An SEO audit is typically required for the fact-finding phase of a new optimization campaign for existing websites. In rare cases, the project scope is limited, or there is no existing site, and a full audit isn’t necessary. 90% of the time though, in order to put together a list of project priorities based on short and long-term goals, an in-depth audit is necessary.
What is done for an in-depth audit?
An audit usually has two parts: Technical and Search. The technical audit covers all aspects of the website server, software and code. The search portion covers how the website is indexed and displayed in SERPs (search engine results pages).
- Site/page speed
- Image optimization
- HTTP requests
- Load times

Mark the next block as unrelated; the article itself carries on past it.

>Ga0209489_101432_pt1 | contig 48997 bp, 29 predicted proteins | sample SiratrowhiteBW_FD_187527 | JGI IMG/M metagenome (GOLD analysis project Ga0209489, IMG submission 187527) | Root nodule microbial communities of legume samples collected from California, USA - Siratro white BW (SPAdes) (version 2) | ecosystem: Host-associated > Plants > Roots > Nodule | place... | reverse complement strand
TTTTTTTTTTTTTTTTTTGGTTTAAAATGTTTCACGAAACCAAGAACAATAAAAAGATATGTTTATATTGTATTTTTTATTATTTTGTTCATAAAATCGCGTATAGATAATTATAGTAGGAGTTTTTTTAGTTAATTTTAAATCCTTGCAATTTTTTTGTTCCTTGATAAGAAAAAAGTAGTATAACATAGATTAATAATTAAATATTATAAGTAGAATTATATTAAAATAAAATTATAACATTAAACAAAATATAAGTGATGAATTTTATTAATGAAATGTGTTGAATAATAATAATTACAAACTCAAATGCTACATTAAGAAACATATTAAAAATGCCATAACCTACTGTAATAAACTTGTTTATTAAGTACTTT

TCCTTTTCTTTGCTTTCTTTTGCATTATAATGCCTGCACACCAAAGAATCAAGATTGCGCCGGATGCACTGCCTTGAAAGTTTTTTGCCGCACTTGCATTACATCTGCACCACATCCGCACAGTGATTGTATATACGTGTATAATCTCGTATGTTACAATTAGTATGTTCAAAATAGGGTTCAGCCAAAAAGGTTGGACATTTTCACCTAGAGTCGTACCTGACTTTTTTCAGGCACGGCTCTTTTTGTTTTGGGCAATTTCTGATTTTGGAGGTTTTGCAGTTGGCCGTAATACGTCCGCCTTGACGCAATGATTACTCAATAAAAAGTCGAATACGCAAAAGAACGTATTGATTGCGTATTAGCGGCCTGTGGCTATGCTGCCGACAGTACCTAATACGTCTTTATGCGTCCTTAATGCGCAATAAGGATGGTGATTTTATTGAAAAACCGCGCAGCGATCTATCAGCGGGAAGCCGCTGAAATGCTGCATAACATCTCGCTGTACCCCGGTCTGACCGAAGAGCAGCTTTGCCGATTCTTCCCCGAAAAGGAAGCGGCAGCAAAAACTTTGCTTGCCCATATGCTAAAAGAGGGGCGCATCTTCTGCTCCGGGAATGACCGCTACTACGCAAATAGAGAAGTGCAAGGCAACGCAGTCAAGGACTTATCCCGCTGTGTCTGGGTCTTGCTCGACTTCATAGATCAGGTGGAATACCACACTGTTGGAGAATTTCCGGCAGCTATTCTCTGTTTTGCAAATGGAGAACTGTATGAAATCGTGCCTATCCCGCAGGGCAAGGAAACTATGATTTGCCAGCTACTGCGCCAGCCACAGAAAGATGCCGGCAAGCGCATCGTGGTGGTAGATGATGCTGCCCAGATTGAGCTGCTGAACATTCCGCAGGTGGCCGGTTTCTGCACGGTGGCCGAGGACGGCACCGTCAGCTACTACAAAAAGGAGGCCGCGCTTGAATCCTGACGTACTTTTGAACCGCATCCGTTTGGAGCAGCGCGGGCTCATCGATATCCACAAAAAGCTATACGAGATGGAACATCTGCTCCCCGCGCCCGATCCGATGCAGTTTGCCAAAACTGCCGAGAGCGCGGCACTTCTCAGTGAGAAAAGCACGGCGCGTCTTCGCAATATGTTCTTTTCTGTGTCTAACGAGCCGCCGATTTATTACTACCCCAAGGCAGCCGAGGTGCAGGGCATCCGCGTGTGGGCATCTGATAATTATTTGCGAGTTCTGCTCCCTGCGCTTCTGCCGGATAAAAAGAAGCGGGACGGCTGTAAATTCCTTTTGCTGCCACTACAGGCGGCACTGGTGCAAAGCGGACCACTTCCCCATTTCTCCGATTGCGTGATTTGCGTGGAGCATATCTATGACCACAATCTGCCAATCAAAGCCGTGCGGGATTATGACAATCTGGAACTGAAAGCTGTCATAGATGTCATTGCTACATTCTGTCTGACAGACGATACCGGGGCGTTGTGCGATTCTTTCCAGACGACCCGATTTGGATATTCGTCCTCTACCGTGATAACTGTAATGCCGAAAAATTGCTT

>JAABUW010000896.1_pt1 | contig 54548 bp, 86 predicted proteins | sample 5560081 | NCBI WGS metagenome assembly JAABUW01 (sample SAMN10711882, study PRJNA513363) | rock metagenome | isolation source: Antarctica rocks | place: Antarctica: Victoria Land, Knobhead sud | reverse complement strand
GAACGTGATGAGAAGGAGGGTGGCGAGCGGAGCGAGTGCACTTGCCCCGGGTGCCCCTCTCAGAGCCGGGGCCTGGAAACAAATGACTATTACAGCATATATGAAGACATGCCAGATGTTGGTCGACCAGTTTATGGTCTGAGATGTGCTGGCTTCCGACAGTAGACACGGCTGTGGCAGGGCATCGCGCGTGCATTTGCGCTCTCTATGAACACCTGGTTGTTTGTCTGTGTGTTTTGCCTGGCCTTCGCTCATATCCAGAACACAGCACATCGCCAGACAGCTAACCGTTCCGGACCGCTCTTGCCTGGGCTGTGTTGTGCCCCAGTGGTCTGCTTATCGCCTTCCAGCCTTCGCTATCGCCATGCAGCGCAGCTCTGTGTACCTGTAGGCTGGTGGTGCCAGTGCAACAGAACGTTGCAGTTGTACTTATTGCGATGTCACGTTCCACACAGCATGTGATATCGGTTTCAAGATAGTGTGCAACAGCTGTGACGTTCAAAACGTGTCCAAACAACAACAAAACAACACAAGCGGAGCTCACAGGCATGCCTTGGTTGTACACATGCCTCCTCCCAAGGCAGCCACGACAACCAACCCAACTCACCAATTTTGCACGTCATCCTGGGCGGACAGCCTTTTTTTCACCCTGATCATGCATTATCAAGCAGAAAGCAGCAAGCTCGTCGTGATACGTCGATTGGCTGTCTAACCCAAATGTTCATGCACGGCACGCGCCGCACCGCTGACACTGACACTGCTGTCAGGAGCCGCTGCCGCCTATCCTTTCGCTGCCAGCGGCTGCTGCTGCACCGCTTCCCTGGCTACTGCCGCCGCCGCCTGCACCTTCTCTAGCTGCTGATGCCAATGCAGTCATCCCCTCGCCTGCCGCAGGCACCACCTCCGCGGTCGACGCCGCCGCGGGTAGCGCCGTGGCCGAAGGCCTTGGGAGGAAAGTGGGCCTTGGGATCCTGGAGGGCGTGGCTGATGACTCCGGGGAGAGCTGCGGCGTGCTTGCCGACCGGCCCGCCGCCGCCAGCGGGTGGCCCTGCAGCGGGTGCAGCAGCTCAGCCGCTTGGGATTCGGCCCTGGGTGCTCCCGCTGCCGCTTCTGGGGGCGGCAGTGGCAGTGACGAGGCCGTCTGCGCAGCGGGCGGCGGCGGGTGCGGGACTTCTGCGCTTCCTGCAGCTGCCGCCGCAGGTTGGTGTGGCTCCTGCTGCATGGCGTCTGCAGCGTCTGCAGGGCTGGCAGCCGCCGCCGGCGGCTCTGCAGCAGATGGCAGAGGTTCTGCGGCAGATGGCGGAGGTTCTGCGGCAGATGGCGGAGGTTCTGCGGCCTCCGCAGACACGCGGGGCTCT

- Page sizes
- Mobile Readiness
- Web server and software
- Security and SSL
- On-page issues
- Meta Descriptions
- Content uniqueness and comprehensiveness
- URLs and internal linking
- Current Indexation
- Crawl speed and errors
- Sitemaps and submission status
- Organic search traffic and query data
- Incoming link profile
These are the primary details that must be looked at. Follow the issues. If page load times are slow, more focus should be put on uncovering all possible fixes. If duplicate content appears to be problematic, more time and effort should go towards solving that issue.
Search engine optimization is all about a series of small wins. The returns, when it comes to traffic and conversions, will be greater than the sum of all of the fixed issues. The costs uncovering and fixing issues will be well worth it in the long run.